The difficulties running coalitions. It’s a tough business keeping a formal or informal coalition government together in a Westminster system designed for two parties. Tensions develop, especially within the larger party, whenever public opinion slumps. Prime ministers have the unenviable task of appeasing their own discontents while preserving sufficiently good relations with the partners they need to maintain majority support.

By most measures Julia Gillard has handled this task well. Greens and a motley group of independents are not easy to keep appeasing when there are those within the Labor caucus who do not seem to appreciate that appeasement of necessity means compromising on party principles. That the informal coalition has lasted this long and been able to legislate on so many fronts is a credit to Gillard’s leadership skills.

Not that the public gives her any reward for that. Both the opinion polls and the markets are pointing to that other, more formalised, coalition of Liberals and Nationals coasting to victory at the next election even though it too is developing a few tensions.

Those tensions were on display this morning in the media coverage of the suggestion that rock singer Angry Anderson might stand for the National Party in the NSW seat of Gilmore. It is currently held by Liberal MP Joanna Gash, who has announced she will not stand again. These contests between allies have long been a distraction for the conservative side of Australian politics and perhaps will be more so this time with the apparent dislike voters are displaying towards coalitions.

And Gilmore is not the only seat where tensions between Liberal and National parties are apparent. In the seat of Hume, campaigning for the next election is well under way, with the Liberal Party already showing television advertisements for its candidate to replace the retiring Alby Schultz. As there is virtually no way Labor could win this seat the opponent being targeted with this campaign is clearly the National Party.

That is hardly the action of a happy team member but far less serious a division than those appearing lately within the British governing coalition. Over there, Conservatives and Liberal Democrats are at odds over the economic policies of austerity and the very system of government. In the latest tit for tat, the Lib Dems are refusing to support a reduction in the membership of the House of Commons and a consequent change in boundaries that the Conservatives want in retaliation for those Tories refusing to allow elected members in the House of Lords.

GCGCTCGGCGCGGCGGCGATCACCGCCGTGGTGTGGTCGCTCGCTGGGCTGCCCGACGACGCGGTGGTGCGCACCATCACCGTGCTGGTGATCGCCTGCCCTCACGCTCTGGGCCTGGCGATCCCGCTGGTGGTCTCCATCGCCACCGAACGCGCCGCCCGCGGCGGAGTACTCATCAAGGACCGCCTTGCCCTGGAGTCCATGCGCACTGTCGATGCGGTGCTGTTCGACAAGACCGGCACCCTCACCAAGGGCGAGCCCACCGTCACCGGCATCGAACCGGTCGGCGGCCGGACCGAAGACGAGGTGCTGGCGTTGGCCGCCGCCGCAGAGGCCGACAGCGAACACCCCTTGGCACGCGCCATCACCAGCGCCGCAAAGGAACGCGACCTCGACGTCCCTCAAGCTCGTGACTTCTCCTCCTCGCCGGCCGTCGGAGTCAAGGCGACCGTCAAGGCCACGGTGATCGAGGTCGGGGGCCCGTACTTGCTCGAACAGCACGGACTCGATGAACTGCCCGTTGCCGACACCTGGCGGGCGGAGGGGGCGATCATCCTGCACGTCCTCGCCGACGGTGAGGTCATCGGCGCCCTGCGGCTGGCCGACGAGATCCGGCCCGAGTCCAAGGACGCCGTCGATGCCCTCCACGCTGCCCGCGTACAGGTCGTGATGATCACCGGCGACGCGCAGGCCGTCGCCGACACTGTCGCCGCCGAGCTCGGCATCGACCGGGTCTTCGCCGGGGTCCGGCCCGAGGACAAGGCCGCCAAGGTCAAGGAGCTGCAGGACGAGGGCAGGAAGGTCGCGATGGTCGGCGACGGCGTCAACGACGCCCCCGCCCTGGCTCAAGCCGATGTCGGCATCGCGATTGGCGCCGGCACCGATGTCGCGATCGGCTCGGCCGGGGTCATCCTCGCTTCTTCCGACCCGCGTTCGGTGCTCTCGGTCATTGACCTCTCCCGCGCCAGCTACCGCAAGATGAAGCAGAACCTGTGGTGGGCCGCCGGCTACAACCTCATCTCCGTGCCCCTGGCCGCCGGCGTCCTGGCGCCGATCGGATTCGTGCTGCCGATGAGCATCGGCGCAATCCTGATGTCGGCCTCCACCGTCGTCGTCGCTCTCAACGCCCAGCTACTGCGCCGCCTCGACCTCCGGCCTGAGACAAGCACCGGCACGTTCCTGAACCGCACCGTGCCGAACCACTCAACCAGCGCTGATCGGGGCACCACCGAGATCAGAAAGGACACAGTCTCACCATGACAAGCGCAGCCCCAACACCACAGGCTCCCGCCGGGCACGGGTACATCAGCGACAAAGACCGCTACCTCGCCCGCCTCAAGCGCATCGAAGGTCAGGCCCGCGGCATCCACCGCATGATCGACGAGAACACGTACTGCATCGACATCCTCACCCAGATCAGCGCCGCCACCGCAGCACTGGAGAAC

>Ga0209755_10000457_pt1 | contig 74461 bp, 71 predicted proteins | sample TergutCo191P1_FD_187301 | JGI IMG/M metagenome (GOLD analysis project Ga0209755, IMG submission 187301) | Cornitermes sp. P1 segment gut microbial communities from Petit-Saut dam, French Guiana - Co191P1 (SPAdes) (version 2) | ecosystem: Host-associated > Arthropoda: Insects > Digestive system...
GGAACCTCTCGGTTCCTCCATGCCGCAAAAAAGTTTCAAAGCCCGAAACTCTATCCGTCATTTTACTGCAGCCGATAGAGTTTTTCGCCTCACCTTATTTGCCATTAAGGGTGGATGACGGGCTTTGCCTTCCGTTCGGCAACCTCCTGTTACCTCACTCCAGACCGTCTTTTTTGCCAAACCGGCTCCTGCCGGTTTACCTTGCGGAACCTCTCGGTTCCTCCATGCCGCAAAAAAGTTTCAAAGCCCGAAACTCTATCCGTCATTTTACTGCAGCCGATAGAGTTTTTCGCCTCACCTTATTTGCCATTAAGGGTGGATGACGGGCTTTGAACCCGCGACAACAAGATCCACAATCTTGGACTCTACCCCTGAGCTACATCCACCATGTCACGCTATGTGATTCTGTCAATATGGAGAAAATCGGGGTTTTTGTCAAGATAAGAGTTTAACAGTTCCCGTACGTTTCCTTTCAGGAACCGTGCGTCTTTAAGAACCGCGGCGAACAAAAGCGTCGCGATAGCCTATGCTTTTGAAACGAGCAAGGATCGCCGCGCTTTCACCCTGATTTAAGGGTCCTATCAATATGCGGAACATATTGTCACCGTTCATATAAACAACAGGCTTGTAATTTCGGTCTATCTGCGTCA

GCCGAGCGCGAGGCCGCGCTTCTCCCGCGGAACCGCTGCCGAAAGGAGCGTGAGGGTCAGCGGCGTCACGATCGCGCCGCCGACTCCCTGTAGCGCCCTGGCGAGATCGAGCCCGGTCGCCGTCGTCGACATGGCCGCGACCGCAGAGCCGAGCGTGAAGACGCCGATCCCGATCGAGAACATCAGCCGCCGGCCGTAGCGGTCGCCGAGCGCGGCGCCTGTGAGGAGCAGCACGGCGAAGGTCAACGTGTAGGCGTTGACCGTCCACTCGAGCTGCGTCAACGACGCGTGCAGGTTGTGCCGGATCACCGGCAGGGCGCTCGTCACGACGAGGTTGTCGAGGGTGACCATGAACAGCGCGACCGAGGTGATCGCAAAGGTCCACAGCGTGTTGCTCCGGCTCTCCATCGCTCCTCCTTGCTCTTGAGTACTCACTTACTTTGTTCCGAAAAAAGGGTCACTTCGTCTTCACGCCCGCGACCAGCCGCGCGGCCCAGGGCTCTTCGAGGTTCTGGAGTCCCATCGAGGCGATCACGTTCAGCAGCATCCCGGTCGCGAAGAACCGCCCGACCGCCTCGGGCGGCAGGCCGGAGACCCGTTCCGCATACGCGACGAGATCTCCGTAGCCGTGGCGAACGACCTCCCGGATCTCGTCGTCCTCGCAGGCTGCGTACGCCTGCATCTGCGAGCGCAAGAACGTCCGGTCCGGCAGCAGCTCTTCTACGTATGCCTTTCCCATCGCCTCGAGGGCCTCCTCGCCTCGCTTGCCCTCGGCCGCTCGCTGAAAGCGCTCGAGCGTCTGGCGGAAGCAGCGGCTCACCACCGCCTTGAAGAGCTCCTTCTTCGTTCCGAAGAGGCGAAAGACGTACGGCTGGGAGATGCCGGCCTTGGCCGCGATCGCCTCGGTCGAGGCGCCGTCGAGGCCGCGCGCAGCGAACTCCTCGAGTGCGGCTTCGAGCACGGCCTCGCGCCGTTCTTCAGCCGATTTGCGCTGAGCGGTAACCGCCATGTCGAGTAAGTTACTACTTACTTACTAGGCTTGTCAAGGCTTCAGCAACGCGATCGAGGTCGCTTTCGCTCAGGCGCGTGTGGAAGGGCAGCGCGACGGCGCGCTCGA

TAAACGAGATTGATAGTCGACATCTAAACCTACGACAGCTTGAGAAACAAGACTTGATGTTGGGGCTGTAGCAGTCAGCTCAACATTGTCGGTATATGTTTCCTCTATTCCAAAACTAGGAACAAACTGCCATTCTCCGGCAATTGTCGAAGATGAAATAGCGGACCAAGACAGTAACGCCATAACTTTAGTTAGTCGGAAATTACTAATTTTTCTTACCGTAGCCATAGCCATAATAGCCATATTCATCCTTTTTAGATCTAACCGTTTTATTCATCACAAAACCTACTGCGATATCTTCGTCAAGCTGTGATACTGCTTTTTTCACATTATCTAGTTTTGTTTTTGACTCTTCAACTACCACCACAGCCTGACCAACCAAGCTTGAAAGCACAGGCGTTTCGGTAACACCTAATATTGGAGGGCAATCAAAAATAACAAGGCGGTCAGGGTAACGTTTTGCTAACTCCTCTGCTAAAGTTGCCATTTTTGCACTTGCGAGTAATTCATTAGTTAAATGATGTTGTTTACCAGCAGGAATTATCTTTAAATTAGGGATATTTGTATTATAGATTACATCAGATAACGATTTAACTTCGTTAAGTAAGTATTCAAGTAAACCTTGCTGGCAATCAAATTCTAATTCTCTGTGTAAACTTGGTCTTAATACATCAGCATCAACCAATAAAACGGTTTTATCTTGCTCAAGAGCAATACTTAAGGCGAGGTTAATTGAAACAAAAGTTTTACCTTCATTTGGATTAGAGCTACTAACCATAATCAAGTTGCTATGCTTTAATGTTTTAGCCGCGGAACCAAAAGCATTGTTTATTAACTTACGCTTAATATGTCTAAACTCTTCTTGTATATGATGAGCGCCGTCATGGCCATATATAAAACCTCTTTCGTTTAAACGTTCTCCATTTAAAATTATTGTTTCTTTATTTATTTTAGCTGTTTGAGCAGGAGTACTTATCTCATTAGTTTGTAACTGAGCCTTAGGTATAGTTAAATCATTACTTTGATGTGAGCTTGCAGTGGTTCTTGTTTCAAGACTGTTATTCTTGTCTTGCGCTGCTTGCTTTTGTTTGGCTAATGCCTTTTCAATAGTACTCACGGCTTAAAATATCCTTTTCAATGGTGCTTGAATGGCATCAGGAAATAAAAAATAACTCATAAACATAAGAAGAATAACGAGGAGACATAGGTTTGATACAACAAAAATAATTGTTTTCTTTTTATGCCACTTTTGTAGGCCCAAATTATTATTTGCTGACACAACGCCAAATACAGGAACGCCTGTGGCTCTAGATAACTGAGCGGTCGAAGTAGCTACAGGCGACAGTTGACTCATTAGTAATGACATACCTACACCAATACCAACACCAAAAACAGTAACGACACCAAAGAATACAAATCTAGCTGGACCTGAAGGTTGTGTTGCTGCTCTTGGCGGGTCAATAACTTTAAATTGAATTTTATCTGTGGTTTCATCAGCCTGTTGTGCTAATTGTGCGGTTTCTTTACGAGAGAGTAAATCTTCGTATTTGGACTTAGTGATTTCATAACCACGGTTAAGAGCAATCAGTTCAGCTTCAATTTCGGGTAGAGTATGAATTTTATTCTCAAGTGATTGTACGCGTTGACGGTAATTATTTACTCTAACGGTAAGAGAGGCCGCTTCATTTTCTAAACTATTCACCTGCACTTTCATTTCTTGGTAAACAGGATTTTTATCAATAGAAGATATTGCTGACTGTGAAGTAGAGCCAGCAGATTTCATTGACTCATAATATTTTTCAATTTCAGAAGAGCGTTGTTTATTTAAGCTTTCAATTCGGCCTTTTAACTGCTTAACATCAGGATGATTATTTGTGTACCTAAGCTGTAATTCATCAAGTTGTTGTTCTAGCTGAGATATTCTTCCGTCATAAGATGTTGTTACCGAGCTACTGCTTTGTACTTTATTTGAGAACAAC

Within the Lib Dems there is a growing realisation that entering into the alliance with the Conservatives might well turn out to be the very kiss of death for their party. As Labour (the red line above) surges ahead in the polls, well clear of the Conservatives (blue),  they (yellow) have fallen below the 10% support mark.

Not a cardboard cut out. With Conservative fortunes sagging it is little wonder that leadership speculation gets a run in Britain. Their political journalists are no different to ours in being attracted to such things but they do have one advantage in the choice of the most likely replacement should Prime Minister David Cameron being given the flick.

The Conservative Lord Mayor of London Boris Johnson is at least a colourful alternative. Who could fail to be attracted to a politician who told ITV Daybreak he will not run for Prime Minister because no one would vote for “a prat who gets stuck on a zip wire”.

No boom, no bust. Unemployment down but so is the participation rate so call it a draw. The Australian Bureau of Statistics employment figures this morning show an economy growing just fast enough to cope with the growing workforce. And that’s got to be good news for a government that in its May budget was expecting the unemployment rate to be edging up by now.

Climate change: a little more evidence. With almost five months remaining in the year, there have already been more record daily high temperatures set or tied so far this year in the United States than were set or tied during all of 2011. And 2011, reports the Climate Central website, had the second-warmest summer on record for the lower 48 states.

Some news and views noted along the way.